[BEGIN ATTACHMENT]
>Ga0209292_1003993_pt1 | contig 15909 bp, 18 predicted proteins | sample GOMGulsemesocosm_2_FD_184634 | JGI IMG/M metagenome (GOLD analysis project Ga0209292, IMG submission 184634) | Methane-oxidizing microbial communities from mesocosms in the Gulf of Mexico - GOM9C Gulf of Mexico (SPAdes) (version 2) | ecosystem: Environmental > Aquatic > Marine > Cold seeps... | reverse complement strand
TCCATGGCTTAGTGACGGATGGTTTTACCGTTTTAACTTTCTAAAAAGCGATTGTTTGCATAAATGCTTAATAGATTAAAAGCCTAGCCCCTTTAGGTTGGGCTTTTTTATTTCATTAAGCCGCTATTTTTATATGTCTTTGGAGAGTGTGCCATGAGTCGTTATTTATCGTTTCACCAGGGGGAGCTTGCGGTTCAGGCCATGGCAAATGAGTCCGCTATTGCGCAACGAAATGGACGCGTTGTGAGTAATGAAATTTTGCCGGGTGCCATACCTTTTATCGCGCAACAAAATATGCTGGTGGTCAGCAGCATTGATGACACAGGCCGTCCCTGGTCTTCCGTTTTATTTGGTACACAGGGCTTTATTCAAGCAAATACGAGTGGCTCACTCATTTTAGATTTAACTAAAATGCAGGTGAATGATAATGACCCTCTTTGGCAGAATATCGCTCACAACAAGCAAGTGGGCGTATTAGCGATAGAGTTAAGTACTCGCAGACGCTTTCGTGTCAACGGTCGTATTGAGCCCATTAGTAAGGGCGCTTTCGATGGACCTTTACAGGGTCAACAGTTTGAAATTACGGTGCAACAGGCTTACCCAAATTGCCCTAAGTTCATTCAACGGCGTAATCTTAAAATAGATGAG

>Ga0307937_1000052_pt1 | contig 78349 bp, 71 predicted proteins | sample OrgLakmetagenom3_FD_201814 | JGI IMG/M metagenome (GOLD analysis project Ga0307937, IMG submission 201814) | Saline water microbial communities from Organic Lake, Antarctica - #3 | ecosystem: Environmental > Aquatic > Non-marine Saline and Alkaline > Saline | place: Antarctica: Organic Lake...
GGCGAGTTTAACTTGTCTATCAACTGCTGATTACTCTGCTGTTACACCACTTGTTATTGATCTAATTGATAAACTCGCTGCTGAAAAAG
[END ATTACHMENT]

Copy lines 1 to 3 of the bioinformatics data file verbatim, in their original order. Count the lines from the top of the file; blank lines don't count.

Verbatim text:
>Ga0209292_1003993_pt1 | contig 15909 bp, 18 predicted proteins | sample GOMGulsemesocosm_2_FD_184634 | JGI IMG/M metagenome (GOLD analysis project Ga0209292, IMG submission 184634) | Methane-oxidizing microbial communities from mesocosms in the Gulf of Mexico - GOM9C Gulf of Mexico (SPAdes) (version 2) | ecosystem: Environmental > Aquatic > Marine > Cold seeps... | reverse complement strand
TCCATGGCTTAGTGACGGATGGTTTTACCGTTTTAACTTTCTAAAAAGCGATTGTTTGCATAAATGCTTAATAGATTAAAAGCCTAGCCCCTTTAGGTTGGGCTTTTTTATTTCATTAAGCCGCTATTTTTATATGTCTTTGGAGAGTGTGCCATGAGTCGTTATTTATCGTTTCACCAGGGGGAGCTTGCGGTTCAGGCCATGGCAAATGAGTCCGCTATTGCGCAACGAAATGGACGCGTTGTGAGTAATGAAATTTTGCCGGGTGCCATACCTTTTATCGCGCAACAAAATATGCTGGTGGTCAGCAGCATTGATGACACAGGCCGTCCCTGGTCTTCCGTTTTATTTGGTACACAGGGCTTTATTCAAGCAAATACGAGTGGCTCACTCATTTTAGATTTAACTAAAATGCAGGTGAATGATAATGACCCTCTTTGGCAGAATATCGCTCACAACAAGCAAGTGGGCGTATTAGCGATAGAGTTAAGTACTCGCAGACGCTTTCGTGTCAACGGTCGTATTGAGCCCATTAGTAAGGGCGCTTTCGATGGACCTTTACAGGGTCAACAGTTTGAAATTACGGTGCAACAGGCTTACCCAAATTGCCCTAAGTTCATTCAACGGCGTAATCTTAAAATAGATGAG

>Ga0307937_1000052_pt1 | contig 78349 bp, 71 predicted proteins | sample OrgLakmetagenom3_FD_201814 | JGI IMG/M metagenome (GOLD analysis project Ga0307937, IMG submission 201814) | Saline water microbial communities from Organic Lake, Antarctica - #3 | ecosystem: Environmental > Aquatic > Non-marine Saline and Alkaline > Saline | place: Antarctica: Organic Lake...